By William Wetherall
The imperial beast as an elephant
As empires go, Japan's was not the largest nor the shortest lived. At its height it was very far-flung, and though it did not endure, it lasted too long for those who did not welcome it, and for those still affected today by its rise, fall, and continuing controversy.
Nor has the Empire of Japan been any easier than other empires to grasp in its singular complexity. The Empire of Japan was, and remains, the proverbial elephant that people describe according to what parts of it they touch and the ideological texture of their gloves.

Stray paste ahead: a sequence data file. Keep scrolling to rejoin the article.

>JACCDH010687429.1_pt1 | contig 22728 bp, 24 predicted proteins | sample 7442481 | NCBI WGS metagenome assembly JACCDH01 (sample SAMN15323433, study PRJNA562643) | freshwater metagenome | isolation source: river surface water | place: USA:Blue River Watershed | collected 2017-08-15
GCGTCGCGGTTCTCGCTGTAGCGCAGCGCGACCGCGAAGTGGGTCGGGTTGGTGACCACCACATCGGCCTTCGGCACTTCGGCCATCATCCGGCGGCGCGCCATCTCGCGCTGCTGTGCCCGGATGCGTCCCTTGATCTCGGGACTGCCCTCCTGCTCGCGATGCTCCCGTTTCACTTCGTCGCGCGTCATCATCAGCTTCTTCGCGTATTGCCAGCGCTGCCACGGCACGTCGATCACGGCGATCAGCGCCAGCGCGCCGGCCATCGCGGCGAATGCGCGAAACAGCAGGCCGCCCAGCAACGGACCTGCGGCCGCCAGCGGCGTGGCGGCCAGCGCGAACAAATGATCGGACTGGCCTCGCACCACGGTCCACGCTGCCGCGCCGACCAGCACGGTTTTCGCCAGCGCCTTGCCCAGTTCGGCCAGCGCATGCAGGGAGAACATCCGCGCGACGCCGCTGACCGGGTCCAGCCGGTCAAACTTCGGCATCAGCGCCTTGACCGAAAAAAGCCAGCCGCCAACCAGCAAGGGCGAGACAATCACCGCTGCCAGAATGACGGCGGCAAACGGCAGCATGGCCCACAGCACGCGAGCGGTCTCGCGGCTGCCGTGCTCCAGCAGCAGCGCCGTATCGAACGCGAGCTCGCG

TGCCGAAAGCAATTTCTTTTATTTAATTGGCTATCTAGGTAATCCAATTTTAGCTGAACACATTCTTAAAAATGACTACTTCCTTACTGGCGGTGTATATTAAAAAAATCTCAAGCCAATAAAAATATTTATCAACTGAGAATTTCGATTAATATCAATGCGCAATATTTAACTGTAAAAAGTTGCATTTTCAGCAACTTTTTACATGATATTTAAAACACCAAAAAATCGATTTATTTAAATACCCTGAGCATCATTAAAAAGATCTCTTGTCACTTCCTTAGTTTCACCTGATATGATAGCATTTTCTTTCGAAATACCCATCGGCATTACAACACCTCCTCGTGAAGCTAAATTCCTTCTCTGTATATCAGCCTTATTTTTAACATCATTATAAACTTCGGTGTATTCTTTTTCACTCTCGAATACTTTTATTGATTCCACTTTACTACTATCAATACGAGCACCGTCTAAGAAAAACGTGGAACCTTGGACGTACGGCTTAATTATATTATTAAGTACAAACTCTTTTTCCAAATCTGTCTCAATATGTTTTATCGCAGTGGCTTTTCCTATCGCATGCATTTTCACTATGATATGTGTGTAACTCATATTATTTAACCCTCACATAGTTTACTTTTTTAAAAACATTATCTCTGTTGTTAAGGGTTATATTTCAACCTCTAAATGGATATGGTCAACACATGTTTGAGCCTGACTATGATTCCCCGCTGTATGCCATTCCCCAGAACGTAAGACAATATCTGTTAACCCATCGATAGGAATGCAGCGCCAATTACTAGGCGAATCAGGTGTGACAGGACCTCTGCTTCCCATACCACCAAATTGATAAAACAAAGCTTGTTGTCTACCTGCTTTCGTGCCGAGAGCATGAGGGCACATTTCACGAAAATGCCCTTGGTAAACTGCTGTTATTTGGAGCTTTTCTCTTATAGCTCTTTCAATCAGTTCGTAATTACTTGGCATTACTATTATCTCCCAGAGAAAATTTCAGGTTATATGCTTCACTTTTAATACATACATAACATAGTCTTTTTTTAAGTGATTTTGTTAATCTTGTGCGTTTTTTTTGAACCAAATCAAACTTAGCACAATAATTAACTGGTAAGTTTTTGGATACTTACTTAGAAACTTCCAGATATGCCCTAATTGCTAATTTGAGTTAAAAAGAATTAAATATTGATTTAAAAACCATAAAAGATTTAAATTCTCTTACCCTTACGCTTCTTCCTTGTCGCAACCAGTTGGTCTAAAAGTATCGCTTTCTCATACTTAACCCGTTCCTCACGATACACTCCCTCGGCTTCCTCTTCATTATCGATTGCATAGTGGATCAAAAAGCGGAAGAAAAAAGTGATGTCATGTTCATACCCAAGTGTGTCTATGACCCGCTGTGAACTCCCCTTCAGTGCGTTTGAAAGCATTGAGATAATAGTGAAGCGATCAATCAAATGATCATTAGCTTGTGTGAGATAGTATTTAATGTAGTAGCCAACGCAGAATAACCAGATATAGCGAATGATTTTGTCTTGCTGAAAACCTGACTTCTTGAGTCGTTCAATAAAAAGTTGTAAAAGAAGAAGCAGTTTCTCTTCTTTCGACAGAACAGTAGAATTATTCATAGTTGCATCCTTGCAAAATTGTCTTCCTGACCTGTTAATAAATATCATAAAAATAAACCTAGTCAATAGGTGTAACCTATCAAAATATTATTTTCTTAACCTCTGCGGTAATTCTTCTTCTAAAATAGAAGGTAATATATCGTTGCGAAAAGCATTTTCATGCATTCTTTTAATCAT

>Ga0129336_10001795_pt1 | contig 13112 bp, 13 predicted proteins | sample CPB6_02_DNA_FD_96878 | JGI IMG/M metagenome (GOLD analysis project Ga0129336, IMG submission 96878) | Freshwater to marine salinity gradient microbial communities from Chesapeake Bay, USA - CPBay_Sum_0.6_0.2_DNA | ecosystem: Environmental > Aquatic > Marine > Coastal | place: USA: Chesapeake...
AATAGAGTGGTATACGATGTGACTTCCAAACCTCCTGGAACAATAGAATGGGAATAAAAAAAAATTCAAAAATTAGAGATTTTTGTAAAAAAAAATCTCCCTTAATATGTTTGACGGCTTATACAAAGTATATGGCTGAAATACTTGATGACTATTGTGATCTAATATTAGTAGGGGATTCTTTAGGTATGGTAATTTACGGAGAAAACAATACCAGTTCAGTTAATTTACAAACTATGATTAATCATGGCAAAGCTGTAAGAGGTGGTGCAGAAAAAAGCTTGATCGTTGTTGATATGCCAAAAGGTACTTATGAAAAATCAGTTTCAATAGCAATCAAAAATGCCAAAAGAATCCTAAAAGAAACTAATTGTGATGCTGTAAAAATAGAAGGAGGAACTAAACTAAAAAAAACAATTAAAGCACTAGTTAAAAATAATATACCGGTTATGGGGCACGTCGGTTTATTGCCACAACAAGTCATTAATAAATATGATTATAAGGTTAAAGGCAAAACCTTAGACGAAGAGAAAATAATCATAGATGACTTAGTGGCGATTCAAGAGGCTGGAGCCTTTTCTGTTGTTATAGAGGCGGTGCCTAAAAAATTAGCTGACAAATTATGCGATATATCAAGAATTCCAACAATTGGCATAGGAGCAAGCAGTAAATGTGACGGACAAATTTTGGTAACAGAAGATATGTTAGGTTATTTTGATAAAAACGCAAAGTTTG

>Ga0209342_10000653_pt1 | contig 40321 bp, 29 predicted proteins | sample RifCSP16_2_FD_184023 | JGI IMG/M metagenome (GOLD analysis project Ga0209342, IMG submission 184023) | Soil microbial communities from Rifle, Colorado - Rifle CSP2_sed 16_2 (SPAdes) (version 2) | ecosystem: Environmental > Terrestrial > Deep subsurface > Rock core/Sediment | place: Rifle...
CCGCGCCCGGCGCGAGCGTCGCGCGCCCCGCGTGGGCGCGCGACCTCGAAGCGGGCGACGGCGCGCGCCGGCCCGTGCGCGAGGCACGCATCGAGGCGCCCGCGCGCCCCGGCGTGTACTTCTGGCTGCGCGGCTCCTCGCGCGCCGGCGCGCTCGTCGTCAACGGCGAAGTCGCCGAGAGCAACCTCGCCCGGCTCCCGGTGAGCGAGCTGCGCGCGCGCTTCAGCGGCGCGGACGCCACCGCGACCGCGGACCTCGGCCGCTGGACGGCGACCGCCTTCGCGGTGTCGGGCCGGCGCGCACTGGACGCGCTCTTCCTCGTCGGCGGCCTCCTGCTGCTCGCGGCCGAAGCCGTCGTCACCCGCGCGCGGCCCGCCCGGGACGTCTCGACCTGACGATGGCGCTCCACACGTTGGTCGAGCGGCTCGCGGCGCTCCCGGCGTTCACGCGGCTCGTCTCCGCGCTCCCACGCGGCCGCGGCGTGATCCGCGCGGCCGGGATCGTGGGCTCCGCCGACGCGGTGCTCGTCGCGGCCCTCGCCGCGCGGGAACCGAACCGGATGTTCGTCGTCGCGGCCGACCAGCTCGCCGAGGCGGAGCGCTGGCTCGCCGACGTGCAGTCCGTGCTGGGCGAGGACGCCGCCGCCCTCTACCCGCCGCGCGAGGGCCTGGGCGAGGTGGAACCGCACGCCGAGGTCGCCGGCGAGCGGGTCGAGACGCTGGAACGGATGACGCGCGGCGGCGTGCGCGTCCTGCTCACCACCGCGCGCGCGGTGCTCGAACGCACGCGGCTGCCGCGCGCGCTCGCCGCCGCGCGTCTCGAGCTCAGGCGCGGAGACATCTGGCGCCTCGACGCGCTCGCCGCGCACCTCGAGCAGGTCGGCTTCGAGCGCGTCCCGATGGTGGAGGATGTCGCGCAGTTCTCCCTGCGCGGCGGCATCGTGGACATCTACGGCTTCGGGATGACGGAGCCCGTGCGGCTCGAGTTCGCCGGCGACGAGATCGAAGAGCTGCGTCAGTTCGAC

If you run ungloved fingers over the entire body of the sovereign empire as described in contemporary Japanese laws, and in bureaucratic and other documents based on these laws, it looks very different from the empire described in contemporary English accounts. And the imperial beast described in present-day writing in any language, in terms of what is felt by fingers gloved with "post-colonial critique" ideology, becomes yet another species, if not a different genus or even family, of animal.
This feature feels Japan's imperial elephant with two pairs of gloves -- one pair made with Japanese-language descriptions, the other pair made with English-language descriptions that tended to ignore or distort Japanese metaphors.